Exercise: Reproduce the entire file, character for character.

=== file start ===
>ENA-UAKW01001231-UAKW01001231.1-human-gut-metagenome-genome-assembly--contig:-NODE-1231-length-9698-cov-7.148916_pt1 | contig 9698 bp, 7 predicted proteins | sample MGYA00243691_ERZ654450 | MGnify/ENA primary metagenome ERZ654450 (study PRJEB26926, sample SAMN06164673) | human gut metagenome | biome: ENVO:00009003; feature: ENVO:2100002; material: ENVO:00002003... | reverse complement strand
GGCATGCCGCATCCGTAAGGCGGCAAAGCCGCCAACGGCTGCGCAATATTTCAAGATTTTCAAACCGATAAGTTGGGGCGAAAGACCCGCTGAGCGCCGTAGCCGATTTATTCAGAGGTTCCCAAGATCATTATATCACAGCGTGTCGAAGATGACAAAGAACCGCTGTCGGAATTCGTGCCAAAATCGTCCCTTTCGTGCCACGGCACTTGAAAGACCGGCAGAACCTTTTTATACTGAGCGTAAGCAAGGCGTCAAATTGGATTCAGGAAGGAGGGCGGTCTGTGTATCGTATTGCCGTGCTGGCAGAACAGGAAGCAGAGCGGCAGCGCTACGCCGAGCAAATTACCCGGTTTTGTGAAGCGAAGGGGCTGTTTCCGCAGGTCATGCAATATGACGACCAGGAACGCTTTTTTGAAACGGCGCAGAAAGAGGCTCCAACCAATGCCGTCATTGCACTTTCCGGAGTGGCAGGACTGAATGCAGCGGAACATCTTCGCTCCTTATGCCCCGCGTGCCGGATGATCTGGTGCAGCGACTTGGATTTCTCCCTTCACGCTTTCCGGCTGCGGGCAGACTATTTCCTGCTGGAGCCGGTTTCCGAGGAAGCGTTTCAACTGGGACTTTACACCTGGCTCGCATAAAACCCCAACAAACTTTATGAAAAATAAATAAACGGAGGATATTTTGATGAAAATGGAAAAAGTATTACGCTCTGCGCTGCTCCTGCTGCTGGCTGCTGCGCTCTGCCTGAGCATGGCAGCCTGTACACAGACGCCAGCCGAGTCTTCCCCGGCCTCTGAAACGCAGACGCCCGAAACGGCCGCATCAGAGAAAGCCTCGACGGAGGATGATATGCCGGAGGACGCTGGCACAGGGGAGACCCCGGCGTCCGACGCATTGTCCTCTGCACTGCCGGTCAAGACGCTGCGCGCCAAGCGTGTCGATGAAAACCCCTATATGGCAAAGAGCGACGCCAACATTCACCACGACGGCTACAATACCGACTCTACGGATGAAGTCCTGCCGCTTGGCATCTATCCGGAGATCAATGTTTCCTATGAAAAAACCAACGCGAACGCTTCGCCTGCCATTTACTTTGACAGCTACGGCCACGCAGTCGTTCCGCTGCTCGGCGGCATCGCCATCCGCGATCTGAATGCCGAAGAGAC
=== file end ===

>ENA-UAKW01001231-UAKW01001231.1-human-gut-metagenome-genome-assembly--contig:-NODE-1231-length-9698-cov-7.148916_pt1 | contig 9698 bp, 7 predicted proteins | sample MGYA00243691_ERZ654450 | MGnify/ENA primary metagenome ERZ654450 (study PRJEB26926, sample SAMN06164673) | human gut metagenome | biome: ENVO:00009003; feature: ENVO:2100002; material: ENVO:00002003... | reverse complement strand
GGCATGCCGCATCCGTAAGGCGGCAAAGCCGCCAACGGCTGCGCAATATTTCAAGATTTTCAAACCGATAAGTTGGGGCGAAAGACCCGCTGAGCGCCGTAGCCGATTTATTCAGAGGTTCCCAAGATCATTATATCACAGCGTGTCGAAGATGACAAAGAACCGCTGTCGGAATTCGTGCCAAAATCGTCCCTTTCGTGCCACGGCACTTGAAAGACCGGCAGAACCTTTTTATACTGAGCGTAAGCAAGGCGTCAAATTGGATTCAGGAAGGAGGGCGGTCTGTGTATCGTATTGCCGTGCTGGCAGAACAGGAAGCAGAGCGGCAGCGCTACGCCGAGCAAATTACCCGGTTTTGTGAAGCGAAGGGGCTGTTTCCGCAGGTCATGCAATATGACGACCAGGAACGCTTTTTTGAAACGGCGCAGAAAGAGGCTCCAACCAATGCCGTCATTGCACTTTCCGGAGTGGCAGGACTGAATGCAGCGGAACATCTTCGCTCCTTATGCCCCGCGTGCCGGATGATCTGGTGCAGCGACTTGGATTTCTCCCTTCACGCTTTCCGGCTGCGGGCAGACTATTTCCTGCTGGAGCCGGTTTCCGAGGAAGCGTTTCAACTGGGACTTTACACCTGGCTCGCATAAAACCCCAACAAACTTTATGAAAAATAAATAAACGGAGGATATTTTGATGAAAATGGAAAAAGTATTACGCTCTGCGCTGCTCCTGCTGCTGGCTGCTGCGCTCTGCCTGAGCATGGCAGCCTGTACACAGACGCCAGCCGAGTCTTCCCCGGCCTCTGAAACGCAGACGCCCGAAACGGCCGCATCAGAGAAAGCCTCGACGGAGGATGATATGCCGGAGGACGCTGGCACAGGGGAGACCCCGGCGTCCGACGCATTGTCCTCTGCACTGCCGGTCAAGACGCTGCGCGCCAAGCGTGTCGATGAAAACCCCTATATGGCAAAGAGCGACGCCAACATTCACCACGACGGCTACAATACCGACTCTACGGATGAAGTCCTGCCGCTTGGCATCTATCCGGAGATCAATGTTTCCTATGAAAAAACCAACGCGAACGCTTCGCCTGCCATTTACTTTGACAGCTACGGCCACGCAGTCGTTCCGCTGCTCGGCGGCATCGCCATCCGCGATCTGAATGCCGAAGAGAC